October 4th, 2013
02:10 AM ET

Driver's actions were "no mistake"

New questions about the investigation into the shooting near Capitol Hill. During a news conference authorites said they do not belive the driver's actions before the shooting were a mistake. So what do investigators know, and what are the next steps in determining her motivation? CNN's Joe Johns and Deborah Feyerick join the panel with the latest information.

Filed under: AC360 Later • Deborah Feyerick • Joe Johns
soundoff (4 Responses)
  1. Oren

    No explanation would explain actions of a woman who is in full mania. The police had no choice, they had to stop her and hard. Sue the family for lying about their sister and not helping her when she needed it. Where was the man that got her pregnant over a year ago, he needs to be brought in and made to be made responsible too?

    October 8, 2013 at 9:16 pm |
  2. Dave S

    > I assume attempting to start some kind of wrongful death suit.

    Yes indeed, that's the way the game is played: cash in while you can. Ugly.

    October 8, 2013 at 10:13 am |
  3. felicia nokes

    The interview with the two sisters of the woman killed at the capitol was concerning to me. They seemed to be concentrating on trying to repudiate that their sister was mentally ill rather than be upset about the traumatized year old niece . They have lawyered up I assume attempting to start some kind of wrongful death suit. I am appalled as an African American mother, woman and social worker. I WOULD THINK THE CHILD WOULD BE THEIR FIRST PRIORITY, not trying to prove that their sister was not schizophrenic. Someone from that family should have stayed here in the D.C. area to get that child> Are they going to let her lanquish in foster care? That is despicable.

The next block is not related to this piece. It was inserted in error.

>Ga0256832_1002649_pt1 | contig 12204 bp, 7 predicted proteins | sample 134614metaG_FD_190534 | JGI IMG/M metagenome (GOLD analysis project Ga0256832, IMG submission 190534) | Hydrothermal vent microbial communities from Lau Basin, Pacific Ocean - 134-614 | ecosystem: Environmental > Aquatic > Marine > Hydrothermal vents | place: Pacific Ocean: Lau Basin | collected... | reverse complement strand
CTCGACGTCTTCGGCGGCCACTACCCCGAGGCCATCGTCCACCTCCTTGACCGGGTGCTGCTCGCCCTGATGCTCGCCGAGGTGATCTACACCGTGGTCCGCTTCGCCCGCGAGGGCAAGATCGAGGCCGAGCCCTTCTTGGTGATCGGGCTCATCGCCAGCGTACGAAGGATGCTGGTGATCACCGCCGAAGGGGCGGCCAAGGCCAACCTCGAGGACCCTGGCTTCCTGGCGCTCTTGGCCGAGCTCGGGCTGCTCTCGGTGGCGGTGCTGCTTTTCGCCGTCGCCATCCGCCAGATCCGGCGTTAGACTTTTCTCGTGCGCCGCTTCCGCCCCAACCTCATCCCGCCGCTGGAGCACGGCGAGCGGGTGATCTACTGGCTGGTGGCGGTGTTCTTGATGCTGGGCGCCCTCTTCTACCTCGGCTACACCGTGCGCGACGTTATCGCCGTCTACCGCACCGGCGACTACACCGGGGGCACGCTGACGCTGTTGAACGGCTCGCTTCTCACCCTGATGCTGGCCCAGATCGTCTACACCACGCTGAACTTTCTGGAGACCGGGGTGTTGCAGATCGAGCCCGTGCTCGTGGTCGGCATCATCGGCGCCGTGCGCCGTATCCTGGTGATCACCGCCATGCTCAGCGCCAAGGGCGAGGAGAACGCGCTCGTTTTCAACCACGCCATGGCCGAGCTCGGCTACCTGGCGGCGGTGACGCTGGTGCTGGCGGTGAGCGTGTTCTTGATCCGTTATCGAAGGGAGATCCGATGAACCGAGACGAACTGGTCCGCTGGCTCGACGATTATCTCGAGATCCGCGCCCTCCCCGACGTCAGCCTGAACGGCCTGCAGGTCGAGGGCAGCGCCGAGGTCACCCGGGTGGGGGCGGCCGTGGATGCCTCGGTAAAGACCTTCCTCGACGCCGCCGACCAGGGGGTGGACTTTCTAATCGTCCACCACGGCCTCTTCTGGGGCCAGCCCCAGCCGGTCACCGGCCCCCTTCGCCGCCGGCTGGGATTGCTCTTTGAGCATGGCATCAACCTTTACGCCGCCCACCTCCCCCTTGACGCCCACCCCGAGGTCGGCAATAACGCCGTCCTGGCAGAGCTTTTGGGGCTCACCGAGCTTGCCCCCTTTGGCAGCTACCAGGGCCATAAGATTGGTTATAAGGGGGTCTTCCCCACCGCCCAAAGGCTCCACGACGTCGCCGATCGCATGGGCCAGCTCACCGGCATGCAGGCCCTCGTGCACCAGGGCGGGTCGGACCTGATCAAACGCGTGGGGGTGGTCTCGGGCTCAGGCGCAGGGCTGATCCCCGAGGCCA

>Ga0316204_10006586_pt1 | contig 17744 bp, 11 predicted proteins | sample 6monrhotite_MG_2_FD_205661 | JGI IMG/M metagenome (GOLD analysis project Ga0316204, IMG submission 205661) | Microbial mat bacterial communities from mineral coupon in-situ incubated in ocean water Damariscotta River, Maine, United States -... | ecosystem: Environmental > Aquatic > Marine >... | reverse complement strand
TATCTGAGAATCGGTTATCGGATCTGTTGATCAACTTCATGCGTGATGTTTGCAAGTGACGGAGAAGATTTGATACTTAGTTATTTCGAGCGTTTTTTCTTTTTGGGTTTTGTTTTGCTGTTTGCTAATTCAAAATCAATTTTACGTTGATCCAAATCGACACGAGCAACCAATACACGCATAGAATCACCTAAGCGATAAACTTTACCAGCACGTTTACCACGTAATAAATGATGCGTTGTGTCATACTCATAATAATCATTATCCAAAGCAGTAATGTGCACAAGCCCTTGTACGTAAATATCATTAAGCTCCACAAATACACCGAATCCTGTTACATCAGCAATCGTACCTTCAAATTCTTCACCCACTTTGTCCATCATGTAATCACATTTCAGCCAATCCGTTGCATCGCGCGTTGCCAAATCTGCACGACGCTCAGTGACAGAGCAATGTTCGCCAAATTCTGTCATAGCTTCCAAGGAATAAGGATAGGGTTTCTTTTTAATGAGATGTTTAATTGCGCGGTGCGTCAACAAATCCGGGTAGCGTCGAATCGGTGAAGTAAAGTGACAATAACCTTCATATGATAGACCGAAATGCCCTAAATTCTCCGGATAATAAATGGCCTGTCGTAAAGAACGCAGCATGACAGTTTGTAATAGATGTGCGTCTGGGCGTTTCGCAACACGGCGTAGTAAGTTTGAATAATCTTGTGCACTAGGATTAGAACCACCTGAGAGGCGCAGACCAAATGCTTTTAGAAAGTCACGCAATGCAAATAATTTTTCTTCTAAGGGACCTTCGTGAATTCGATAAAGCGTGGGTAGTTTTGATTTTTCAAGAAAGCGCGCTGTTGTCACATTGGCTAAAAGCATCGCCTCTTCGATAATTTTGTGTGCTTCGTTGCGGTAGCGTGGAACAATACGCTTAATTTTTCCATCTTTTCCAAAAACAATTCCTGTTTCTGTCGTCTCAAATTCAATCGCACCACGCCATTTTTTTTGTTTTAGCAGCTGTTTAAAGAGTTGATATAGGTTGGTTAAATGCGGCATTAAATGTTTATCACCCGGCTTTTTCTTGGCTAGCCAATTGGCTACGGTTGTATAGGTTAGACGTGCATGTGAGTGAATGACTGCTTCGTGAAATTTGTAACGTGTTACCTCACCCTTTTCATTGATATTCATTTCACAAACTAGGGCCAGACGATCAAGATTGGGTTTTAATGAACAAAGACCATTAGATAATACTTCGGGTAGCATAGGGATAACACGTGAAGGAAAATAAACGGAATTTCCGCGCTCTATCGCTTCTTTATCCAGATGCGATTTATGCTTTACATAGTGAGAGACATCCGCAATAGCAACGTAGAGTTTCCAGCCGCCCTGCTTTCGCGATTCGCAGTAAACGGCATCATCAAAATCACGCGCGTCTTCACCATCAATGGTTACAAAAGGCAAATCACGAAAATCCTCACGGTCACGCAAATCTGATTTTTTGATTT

October 6, 2013 at 6:17 pm |
    • George Warren


      You are absolutely right! My wife was an MSW social worker for 35 years, and a frequent witness in court on child neglect issues. I was, for the same period, a Supreme Court certified public guardian ad litem. We both frequently dealt with the consequences of mental illness, and observed the same kind of blame shifting and greed by family members. This very sad and very sick lady (and especially her child) deserves better from her family, as well as from the rest of us.

      Incidents like this would be far fewer if our government (meaning us as a whole) would devote vastly more resources to mental health treatment ( including greatly-expanded inpatient treatment). This would probably be a "revenue neutral" process, as now we have simply shoved off most of our seriously mentally ill onto our jails, prisons, and street law enforcement, which are not equipped to deal with them, despite the expenditure of huge sums of money to incarcerate them with little or no treatment.

      So, bad family, bad society....

      October 8, 2013 at 3:35 pm |

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